Woodshed Wonder 01: The Injured Poplar

Towards the end of our working season, when the mornings get dark and nippy, the Woodpeckers can be found surrounding the wood stove (coffees in hand). Us tree nerds love to muse over each interesting log before we throw it on the fire. For the newer recruits, it becomes an impromptu lesson on tree biology based on the findings of “the Father of Modern Arboriculture” Alex Shigo. We thought it would be fun to share our “woodshed wonders” and unpack how they came to be, with the help of our friend Shigo.

Kevin Anderson, owner of Woodpecker Tree Care, was given one of his first lessons in Shigo’s teachings from instructor and researcher Tracey Mackenzie. Tracey is an assistant professor in the Department of Plant, Food, and Environmental Sciences at Dalhousie, and encouraged Kevin to examine his woodshed for valuable lessons on the inner workings of trees.

Our first “Woodshed Wonder” comes from Kevin Anderson’s pile: a poplar with telltale signs of an old injury.

But how do we know that this poplar was injured? It’s with the help of our trusty guide, Alex Shigo.

A poplar log with a wound next to a measuring tape.

Shigo’s signature phrase was “touch trees,” which is a philosophy that guided many of his arboricultural findings. With the invention of the one-person chainsaw in the 1950s, Shigo was able to dissect trees longitudinally and examine how they grow, function, and change throughout their years. Much of what he uncovered contradicted what he had learned in university, and it changed the way arborists think about trees forever.

One of the important concepts he shared pertains to this particular log. In reference to tree injury, he said “When you hit a living thing, it reacts. When YOU hit a tree, it does something. When a tree is threatened, it doesn’t just stand there. It establishes boundaries.” That is something that human beings share with trees, but it is important to note a major difference between what happens when we are injured versus when a tree is injured. Trees don’t heal. So what happens when a tree is injured?

The side of a log with a wound.

To answer that question, we have to follow Shigo’s example and get up close and personal with the tree. This log was conveniently split for home heating and can give us a clear view of the inner workings of this poplar.

As you can see, there is a noticeable bump in the wood, along with darker, oval-shaped wood where the wound is. What we can see here is how trees prevent themselves from becoming infected with micro-organisms and decaying, which is a big contributor to tree failure. Shigo realized that wood responds to injury with chemical and physical changes to prevent decay, which he could see during his dissections. He named this phenomenon Compartmentalization of Decay in Trees (CODIT), which is exactly what happened with this poplar.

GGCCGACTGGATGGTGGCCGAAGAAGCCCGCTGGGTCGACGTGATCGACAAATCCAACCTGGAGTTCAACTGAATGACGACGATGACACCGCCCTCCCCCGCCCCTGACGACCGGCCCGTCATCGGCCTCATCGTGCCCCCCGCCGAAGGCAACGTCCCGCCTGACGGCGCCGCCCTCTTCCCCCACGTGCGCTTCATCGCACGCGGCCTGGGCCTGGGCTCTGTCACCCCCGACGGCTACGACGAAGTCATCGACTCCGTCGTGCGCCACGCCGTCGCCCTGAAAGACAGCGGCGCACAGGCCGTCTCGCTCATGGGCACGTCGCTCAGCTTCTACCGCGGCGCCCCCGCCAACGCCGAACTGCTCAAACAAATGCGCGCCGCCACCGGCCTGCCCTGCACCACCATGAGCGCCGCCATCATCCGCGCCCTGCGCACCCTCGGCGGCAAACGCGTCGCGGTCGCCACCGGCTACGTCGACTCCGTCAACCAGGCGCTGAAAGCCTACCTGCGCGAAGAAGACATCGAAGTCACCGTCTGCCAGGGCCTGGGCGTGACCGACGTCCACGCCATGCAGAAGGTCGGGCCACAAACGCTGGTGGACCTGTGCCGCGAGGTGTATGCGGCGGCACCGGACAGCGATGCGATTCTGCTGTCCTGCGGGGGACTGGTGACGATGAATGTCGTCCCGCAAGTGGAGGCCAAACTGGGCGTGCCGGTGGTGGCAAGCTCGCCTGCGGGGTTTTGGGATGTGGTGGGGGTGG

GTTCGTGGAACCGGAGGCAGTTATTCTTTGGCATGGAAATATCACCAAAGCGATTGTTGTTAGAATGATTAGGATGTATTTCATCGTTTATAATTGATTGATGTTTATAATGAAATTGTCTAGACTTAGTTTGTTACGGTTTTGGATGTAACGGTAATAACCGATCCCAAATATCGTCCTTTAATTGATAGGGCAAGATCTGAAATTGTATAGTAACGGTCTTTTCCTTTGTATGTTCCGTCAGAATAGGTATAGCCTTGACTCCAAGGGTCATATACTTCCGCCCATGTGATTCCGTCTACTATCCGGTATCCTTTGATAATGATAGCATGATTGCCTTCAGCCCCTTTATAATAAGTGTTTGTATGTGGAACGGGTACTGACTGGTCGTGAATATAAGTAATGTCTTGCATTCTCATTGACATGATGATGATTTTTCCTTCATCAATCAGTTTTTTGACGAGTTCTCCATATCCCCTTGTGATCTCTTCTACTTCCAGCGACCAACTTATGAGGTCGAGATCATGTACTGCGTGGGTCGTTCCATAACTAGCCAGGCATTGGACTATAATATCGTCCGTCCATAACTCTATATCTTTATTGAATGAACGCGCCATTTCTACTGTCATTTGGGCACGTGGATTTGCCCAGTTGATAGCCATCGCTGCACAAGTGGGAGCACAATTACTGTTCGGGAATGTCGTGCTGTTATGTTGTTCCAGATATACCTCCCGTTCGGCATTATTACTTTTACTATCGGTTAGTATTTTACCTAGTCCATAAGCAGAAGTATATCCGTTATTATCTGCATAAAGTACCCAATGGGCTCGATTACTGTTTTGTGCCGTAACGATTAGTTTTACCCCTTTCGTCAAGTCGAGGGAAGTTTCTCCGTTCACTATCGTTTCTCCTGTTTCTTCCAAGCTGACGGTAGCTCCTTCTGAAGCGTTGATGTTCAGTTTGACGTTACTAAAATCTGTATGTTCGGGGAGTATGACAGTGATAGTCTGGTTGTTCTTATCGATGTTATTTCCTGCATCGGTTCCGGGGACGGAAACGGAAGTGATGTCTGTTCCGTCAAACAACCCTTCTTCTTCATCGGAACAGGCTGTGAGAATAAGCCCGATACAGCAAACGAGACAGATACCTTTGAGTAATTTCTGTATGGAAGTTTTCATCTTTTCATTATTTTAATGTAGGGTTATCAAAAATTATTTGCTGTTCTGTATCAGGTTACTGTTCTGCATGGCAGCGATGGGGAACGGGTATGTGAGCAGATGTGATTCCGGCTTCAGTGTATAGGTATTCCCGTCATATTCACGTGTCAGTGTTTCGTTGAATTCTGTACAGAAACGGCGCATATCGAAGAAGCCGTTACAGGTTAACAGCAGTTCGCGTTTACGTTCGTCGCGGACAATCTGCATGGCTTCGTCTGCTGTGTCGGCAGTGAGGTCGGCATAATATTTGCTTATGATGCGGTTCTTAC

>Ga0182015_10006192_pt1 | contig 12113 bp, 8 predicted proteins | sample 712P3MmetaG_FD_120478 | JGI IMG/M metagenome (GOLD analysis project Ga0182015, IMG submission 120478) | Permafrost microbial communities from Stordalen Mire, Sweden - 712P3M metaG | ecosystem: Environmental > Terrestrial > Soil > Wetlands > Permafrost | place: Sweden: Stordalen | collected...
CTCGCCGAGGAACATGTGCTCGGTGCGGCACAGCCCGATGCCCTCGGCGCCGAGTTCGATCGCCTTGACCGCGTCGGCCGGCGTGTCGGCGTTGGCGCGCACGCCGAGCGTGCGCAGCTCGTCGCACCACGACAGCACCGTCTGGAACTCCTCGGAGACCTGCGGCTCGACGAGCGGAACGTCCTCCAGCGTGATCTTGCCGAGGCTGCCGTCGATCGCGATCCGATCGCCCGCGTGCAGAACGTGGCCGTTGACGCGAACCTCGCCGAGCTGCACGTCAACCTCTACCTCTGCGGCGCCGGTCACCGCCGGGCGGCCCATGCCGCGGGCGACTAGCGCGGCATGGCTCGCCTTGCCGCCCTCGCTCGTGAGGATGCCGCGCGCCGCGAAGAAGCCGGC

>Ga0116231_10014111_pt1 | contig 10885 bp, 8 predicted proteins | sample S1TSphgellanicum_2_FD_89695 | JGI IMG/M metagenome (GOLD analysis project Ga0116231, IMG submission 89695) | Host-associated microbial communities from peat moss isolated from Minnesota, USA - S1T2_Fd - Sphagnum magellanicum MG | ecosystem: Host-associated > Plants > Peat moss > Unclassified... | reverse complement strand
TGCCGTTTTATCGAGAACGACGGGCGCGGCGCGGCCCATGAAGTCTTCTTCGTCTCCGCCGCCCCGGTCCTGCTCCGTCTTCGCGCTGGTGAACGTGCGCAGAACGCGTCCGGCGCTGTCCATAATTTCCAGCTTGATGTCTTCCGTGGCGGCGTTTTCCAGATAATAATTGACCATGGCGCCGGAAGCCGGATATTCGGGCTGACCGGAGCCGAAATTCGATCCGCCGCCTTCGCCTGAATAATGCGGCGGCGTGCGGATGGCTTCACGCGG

Instead of healing a cut or scrape with new cells as humans do, trees form “walls” around it (or make changes to pre-existing internal structures and systems) to prevent decay micro-organisms from spreading throughout the organism. There are four types of walls that trees create when they suffer an injury (or another threat).

An illustration of the four types of walls that form after a tree is injured.

WALL 1: This wall blocks the tree’s vascular tissue around the wound. This tissue transports fluid and nutrients vertically, so the horizontal wall prevents spread in that direction.

WALL 2: This wall prevents the radial spread of decay.

WALL 3: These walls are perpendicular to the stem. They can resemble a maze, and can sometimes change chemically and become toxic to any sneaky microorganisms that get in.

WALL 4: This is the “oval” wood we can see in Kevin’s photos and video. This is the strongest wall, called the barrier zone. It is woody tissue that grows on the outside of the tree and seals the wound. While it is chemically the strongest, it is physically weak.

What we are witnessing is the poplar compartmentalizing itself with walls to prevent decay. Not every tree will compartmentalize the same way, and there is still plenty to learn about the inner workings of trees. We do know, however, that the wound on this poplar is a pruning cut, a cut us Woodpeckers perform on nearly every job. A pruning cut is done specifically to encourage compartmentalization and prevent decay. A good pruning cut means a healthier tree!

Find any woodshed wonders in your stockpile this winter? Send a photo to meg@woodpeckertreecare.com and we may dissect them for you, Shigo-style!